Cited PatentFiling datePublication dateApplicantTitle
US4869864 *Apr 8, 1988Sep 26, 1989Polyplastics Co., Ltd.Method of manufacturing polybutylene terephthalate resin films
JP44021676A * Title not available
Referenced by
Citing PatentFiling datePublication dateApplicantTitle
US5258154 *Jan 16, 1992Nov 2, 1993Mitsubishi Petrochemical Company LimitedMethod for producing seamless tube or use as intermediate image-transfer belt
US6221279Jun 24, 1999Apr 24, 2001Isotag Technology, Inc.Pigment particles for invisible marking applications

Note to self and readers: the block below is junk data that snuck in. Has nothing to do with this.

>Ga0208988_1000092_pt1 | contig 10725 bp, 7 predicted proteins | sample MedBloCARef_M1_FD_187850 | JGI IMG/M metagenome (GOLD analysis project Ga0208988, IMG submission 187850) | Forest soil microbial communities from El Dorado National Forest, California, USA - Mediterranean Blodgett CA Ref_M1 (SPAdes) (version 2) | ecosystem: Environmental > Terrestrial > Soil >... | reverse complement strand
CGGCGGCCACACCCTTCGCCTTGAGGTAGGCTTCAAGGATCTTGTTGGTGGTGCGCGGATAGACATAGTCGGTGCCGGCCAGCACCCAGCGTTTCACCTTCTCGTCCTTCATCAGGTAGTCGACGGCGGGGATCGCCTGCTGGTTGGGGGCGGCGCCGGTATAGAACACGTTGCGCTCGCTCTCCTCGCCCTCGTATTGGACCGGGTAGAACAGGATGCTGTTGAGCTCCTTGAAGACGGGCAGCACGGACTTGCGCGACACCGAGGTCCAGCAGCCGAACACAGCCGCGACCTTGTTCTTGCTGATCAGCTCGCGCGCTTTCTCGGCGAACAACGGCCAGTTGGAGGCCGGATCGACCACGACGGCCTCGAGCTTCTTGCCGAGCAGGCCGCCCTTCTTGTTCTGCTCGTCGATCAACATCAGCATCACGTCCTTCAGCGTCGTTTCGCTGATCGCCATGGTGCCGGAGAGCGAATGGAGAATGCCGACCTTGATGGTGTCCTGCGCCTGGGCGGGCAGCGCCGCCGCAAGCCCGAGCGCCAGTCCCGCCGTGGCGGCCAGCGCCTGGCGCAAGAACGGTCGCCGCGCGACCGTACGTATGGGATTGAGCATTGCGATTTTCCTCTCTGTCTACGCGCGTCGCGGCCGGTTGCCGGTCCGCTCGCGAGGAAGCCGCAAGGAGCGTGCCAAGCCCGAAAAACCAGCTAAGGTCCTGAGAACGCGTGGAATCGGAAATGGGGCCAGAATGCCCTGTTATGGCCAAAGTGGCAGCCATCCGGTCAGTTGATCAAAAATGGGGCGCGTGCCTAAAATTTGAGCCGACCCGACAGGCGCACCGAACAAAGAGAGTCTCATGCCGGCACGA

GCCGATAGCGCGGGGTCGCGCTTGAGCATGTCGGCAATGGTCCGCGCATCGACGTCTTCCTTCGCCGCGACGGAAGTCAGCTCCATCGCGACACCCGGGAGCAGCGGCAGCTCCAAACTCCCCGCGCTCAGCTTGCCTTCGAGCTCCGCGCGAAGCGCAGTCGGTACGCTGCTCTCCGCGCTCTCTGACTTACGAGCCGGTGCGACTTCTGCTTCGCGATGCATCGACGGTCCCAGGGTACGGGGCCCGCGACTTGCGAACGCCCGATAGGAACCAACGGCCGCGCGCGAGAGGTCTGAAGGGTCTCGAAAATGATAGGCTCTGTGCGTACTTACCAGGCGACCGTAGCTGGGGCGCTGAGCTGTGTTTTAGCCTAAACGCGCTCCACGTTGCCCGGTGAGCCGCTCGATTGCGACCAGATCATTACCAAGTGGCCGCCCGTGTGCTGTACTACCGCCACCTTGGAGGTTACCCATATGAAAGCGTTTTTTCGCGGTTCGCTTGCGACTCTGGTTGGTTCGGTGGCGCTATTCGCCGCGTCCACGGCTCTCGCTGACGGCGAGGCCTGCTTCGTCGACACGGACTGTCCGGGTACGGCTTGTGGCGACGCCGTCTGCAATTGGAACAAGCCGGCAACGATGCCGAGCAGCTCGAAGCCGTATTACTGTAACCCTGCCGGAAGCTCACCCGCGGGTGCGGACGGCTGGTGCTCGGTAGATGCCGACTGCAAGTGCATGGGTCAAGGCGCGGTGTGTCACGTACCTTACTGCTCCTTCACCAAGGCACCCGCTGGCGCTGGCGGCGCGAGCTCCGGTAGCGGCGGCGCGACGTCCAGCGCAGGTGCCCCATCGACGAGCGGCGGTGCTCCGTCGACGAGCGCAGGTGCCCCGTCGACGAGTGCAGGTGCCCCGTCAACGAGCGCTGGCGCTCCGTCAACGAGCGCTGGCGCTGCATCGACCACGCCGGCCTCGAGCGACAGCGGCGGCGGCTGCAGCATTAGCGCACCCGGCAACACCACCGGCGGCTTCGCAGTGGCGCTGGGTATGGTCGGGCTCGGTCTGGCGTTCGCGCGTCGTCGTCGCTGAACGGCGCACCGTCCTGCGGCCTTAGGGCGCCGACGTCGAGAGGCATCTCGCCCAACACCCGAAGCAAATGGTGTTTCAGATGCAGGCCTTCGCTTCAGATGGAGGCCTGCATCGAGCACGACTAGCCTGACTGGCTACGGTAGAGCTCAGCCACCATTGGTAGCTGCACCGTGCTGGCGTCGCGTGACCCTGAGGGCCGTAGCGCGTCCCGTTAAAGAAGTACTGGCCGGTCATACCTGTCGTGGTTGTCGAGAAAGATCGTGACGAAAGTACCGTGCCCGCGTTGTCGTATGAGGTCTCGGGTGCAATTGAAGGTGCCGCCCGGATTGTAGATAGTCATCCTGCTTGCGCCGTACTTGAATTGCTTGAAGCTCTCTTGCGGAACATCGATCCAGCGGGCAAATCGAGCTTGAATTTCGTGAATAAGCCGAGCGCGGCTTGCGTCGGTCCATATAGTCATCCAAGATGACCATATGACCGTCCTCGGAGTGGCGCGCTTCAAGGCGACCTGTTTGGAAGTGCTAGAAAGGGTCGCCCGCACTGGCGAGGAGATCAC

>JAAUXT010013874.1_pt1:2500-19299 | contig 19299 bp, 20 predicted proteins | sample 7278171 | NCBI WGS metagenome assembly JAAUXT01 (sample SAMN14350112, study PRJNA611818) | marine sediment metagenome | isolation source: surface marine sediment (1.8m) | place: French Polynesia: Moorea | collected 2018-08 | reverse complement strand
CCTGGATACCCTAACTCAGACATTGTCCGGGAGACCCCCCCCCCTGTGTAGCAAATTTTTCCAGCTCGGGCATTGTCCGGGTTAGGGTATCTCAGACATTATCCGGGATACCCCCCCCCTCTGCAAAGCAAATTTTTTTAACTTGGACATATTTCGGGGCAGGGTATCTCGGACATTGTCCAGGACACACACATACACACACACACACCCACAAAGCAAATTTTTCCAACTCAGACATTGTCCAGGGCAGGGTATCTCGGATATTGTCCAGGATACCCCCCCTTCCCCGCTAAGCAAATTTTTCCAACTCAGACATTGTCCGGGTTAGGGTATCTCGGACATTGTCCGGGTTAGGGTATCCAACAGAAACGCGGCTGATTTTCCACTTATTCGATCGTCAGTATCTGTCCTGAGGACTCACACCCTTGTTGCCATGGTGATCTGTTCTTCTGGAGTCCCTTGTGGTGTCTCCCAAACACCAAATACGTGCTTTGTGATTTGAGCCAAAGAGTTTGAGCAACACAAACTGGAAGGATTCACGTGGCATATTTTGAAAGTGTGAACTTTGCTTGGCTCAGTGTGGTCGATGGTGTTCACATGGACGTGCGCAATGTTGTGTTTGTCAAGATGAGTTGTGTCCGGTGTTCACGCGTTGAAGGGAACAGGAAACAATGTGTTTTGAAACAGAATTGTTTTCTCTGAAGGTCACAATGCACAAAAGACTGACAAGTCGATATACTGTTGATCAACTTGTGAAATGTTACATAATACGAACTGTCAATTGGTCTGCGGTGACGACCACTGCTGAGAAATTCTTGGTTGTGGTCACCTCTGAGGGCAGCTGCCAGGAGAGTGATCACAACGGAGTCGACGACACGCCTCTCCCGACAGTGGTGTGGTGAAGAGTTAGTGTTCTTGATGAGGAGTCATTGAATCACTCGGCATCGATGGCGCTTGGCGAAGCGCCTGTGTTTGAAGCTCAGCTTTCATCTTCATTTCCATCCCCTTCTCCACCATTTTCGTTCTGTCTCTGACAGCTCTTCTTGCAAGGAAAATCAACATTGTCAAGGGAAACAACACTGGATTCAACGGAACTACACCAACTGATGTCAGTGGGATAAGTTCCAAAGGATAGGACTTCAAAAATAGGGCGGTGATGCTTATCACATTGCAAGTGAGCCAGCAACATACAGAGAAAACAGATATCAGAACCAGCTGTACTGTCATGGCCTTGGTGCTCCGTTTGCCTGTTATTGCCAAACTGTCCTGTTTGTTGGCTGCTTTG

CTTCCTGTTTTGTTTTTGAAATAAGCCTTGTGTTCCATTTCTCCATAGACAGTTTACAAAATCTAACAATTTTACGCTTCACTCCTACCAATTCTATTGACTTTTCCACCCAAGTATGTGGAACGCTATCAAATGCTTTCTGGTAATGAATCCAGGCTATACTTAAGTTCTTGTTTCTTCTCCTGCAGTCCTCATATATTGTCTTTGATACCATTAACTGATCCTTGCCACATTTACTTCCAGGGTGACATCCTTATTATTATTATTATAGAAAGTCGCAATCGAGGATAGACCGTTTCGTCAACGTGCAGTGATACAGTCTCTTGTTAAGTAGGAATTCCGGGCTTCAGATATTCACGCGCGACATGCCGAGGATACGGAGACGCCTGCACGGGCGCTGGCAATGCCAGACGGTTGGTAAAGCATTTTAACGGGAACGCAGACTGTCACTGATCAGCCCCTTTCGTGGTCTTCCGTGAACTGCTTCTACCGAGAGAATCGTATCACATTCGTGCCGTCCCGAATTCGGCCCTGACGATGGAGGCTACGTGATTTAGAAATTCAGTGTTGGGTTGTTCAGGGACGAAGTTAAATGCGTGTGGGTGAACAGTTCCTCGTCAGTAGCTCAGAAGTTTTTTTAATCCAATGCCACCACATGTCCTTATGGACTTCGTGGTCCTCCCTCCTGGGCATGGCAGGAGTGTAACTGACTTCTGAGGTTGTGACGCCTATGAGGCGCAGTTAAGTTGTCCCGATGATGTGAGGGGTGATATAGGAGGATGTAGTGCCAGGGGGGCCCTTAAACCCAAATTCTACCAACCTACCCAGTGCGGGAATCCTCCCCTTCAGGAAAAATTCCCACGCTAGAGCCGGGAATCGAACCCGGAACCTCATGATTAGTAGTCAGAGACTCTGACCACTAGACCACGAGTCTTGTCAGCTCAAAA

US6355336 *Dec 10, 1999Mar 12, 2002Mitsubishi, Engineering-Plastics CorporationMulti-layer packaging film
Classifications
U.S. Classification264/564, 264/211.12
International ClassificationB29L7/00, B29C55/28, B29K67/00, C08J5/18, B29K69/00, B29C47/00
Cooperative ClassificationB29C47/0004, B29C47/0026, C08J5/18, B29C47/0054, C08J2367/02
European ClassificationC08J5/18, B29C47/00B
Legal Events
DateCodeEventDescription
Oct 4, 1990ASAssignment
Owner name: POLYPLASTICS CO., LTD., A CORP. OF JAPAN, JAPAN
Free format text: ASSIGNMENT OF ASSIGNORS INTEREST.;ASSIGNOR:NEDZU, SHIGERU;REEL/FRAME:005472/0028
Effective date: 19900912
Jun 8, 1993CCCertificate of correction
Aug 31, 1995FPAYFee payment
Year of fee payment: 4
Sep 7, 1999FPAYFee payment
Year of fee payment: 8
Aug 26, 2003FPAYFee payment
Year of fee payment: 12